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Interesting slice of teenage life. Funny, sad, and often shocking, this book chronicles a group of friends navigating middle and high school. These kids have too little supervision and find themselves tangled up in drugs, sex, and relationships they aren’t ready for.
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Unfortunately the e-copy I was has disordered and I wasn’t able to read the book! I love the premise and hope to read it when it’s published.
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This book is not what I expected, which may be why I didn't enjoy it very much. It reads like a teen girls diary with some footnotes here and there where the author lets us know what's happened to these people in the present. I guess I was expecting more of a story line and less of a memoir about growing up as a teen in the early 2000's with tons of brand-name drops. Just wasn't my cup of tea.
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I don’t know how to feel about this book honestly. I was so excited to read this but got let down.. The writing felt a little dull to me. Also didn’t have much character development. It just was meh
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A poignant coming of age story that will take you back to your teenage years and all of the misery they held.  Brittany, one of the many, struggles with boys, drugs, drinking and changing friendships- most of us can and will relate to what she endures.
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Was okay. I enjoyed the read, but the writing could have been better and character development, just okay for me.
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Like everyone else on the planet, I’d rather eat a jean jacket than revisit my teenage years. Mine featured over-plucked, too-dark eyebrows, an accidental dye job from my natural dark blonde to bright ginger, and several pairs of ratty, slip-on Vans that will haunt me for the rest of my days.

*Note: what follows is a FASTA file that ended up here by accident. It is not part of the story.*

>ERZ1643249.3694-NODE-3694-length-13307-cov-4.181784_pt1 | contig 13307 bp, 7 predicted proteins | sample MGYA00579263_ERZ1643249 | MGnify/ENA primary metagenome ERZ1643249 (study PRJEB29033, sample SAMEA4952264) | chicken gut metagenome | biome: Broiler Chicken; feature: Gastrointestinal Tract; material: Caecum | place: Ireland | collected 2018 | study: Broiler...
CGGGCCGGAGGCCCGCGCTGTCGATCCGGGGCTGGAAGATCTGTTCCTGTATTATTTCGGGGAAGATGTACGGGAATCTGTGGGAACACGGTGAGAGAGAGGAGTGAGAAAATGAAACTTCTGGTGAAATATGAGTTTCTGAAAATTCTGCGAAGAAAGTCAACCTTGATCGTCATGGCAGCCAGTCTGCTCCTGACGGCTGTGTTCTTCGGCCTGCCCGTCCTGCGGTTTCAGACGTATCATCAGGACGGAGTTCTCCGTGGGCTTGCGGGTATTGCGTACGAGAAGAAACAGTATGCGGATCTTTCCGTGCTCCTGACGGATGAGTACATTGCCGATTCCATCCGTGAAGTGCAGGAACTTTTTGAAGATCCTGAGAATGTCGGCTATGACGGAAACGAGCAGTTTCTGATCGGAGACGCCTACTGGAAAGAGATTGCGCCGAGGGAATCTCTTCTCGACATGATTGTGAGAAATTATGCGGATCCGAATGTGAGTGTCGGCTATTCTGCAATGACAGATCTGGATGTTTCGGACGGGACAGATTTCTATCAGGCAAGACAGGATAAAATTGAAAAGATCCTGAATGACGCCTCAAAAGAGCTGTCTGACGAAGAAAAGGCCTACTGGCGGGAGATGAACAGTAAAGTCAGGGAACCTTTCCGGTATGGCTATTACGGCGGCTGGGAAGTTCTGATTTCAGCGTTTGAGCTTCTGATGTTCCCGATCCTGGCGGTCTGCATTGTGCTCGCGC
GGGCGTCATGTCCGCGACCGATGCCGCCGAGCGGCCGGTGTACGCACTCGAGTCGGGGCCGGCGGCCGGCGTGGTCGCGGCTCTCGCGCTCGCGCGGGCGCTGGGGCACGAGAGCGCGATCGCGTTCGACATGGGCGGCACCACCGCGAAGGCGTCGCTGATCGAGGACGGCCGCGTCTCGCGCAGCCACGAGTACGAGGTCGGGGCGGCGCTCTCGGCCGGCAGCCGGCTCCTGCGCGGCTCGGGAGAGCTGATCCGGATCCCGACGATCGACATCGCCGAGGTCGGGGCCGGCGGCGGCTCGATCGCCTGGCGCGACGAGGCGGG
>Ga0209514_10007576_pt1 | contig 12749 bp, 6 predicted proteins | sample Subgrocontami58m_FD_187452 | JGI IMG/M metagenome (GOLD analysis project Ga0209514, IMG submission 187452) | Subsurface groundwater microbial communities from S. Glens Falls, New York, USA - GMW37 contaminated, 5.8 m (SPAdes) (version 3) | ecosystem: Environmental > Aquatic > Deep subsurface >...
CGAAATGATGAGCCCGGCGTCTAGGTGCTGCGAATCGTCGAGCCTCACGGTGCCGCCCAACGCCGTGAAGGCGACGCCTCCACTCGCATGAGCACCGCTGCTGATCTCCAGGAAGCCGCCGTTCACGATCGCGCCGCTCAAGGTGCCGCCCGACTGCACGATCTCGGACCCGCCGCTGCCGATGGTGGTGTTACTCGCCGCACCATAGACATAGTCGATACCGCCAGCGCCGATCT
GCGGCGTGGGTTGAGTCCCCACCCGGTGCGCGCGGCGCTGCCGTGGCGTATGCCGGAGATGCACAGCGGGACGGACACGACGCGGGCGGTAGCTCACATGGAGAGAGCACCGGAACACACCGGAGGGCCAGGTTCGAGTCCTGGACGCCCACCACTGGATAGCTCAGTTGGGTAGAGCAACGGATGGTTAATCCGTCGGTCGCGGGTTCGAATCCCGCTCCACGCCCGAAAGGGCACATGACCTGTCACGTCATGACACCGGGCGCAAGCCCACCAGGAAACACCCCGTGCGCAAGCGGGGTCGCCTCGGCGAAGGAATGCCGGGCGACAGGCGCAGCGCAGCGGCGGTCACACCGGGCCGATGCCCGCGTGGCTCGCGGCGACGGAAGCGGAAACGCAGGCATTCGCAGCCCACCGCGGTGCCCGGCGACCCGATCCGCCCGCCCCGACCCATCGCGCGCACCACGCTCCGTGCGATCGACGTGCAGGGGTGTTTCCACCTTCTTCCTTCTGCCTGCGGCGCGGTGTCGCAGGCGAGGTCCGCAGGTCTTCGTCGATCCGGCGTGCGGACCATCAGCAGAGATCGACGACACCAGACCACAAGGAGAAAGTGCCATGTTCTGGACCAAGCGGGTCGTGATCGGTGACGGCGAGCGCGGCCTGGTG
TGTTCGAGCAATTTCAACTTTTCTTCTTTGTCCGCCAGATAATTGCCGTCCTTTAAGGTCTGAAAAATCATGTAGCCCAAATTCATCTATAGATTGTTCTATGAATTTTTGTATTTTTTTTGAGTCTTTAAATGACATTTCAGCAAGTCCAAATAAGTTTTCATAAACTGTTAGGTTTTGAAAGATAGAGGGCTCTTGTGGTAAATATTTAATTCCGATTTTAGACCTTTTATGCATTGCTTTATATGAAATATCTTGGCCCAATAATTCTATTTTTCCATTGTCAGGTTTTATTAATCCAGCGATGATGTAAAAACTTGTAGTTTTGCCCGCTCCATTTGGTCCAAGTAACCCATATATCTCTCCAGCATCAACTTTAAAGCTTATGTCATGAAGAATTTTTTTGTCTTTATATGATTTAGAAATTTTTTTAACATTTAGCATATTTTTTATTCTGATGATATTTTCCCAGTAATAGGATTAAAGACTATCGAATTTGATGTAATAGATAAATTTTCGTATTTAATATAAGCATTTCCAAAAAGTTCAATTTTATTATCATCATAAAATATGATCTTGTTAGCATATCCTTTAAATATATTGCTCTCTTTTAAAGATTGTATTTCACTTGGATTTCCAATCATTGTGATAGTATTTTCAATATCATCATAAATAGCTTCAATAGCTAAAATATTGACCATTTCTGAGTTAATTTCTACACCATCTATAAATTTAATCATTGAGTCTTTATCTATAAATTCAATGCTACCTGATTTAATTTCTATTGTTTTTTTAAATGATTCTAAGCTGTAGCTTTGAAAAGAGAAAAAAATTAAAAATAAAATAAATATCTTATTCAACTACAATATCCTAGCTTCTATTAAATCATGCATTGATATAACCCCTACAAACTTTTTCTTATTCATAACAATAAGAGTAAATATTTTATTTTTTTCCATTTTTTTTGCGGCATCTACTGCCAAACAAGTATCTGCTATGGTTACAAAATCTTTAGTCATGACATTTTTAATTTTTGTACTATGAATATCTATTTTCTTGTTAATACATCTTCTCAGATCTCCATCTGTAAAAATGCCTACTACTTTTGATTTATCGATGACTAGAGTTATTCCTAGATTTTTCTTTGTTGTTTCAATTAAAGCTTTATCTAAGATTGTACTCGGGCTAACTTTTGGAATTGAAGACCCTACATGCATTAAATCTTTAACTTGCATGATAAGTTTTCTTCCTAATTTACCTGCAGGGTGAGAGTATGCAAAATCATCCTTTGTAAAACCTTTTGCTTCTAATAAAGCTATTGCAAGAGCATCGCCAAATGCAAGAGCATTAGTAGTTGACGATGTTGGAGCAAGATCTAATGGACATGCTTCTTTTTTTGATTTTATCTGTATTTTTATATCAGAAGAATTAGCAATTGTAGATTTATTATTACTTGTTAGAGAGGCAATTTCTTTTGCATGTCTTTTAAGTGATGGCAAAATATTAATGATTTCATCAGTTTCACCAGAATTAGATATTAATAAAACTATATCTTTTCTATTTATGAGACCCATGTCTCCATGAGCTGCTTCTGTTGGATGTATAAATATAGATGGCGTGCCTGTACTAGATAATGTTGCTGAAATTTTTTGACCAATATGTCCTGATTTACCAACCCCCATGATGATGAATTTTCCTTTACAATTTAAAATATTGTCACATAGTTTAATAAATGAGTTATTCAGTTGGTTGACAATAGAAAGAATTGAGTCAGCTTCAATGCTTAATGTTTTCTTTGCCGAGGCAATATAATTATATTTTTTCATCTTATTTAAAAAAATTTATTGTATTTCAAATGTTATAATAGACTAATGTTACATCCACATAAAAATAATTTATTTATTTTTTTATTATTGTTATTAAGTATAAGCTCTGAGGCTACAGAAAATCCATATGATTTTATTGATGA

Yet, taking a little detour down memory lane with Brittany Ackerman’s 2021 debut “The Brittanys” was well worth it. 
Maybe not the most popular freshmen in school, the five Brittanys are known simply for their shared name and their unstoppable friend group. The fifth Brittany–who happens to be our narrator–wants the girls to shed their middle school selves and be somebody at their Florida prep school. But her best friend, Brittany Jensen, isn’t too keen on this transition into teenagers and adulthood. Alongside the pivotal people and events of her life, like her mother and going on her first date, readers are taken back to 2004 to relive Brittany #5’s teenage years and ultimately, life-changing moments. 
As a 22-year-old, reading “The Brittanys” made me physically cringe as Ackerman recounted the horrendous 2000s fashion, awkward teenage dating, and the horrors of puberty. The honesty and accuracy of Ackerman’s writing brilliantly illustrate the inner-workings of teenage girls and the harsh coming-of-age moments we all encounter as young women. I can’t remember the last time I read a novel that so accurately portrayed the inner conflicts of teenage girls or the relationship dynamics of that age so well. 
On top of Ackerman’s honest retelling of the dreaded teenage years, her poignant commentary on mother-daughter relationships, female friendships, and growing up shine through the diary-like, streams of consciousness the fifth Brittany recollects throughout the novel. Brittany #5’s commentary on her friendships with the Brittanys is terrifyingly relatable, especially for women growing up in the age of the Internet boom. There are moments where I question whether or not Ackerman read my mind as a teenager and put those thoughts onto paper–it’s that real. 
Probably my only gripe with “The Brittanys” was how downplayed the main conflict between Brittany #5 and Jensen. I kept thinking to myself, “So when’s the big ‘uh-oh’ supposed to happen?” It was only until I had gotten to the Acknowledgements page I realized I had finished the book, leaving me wondering where the hell was the climax and ‘uh-oh’ moment? 
Maybe I’m far too used to reading high-stakes, world-ending novels, but I was thoroughly disappointed with the anti-climatic climax and feeling like the conflict had been downplayed for the duration of the novel. 
Although disappointed with the downplayed climax, the nostalgia and honest recollections of the dreaded teenage years are beautifully showcased with a no-holds-barred approach that’ll leave you walking down your own memory lane.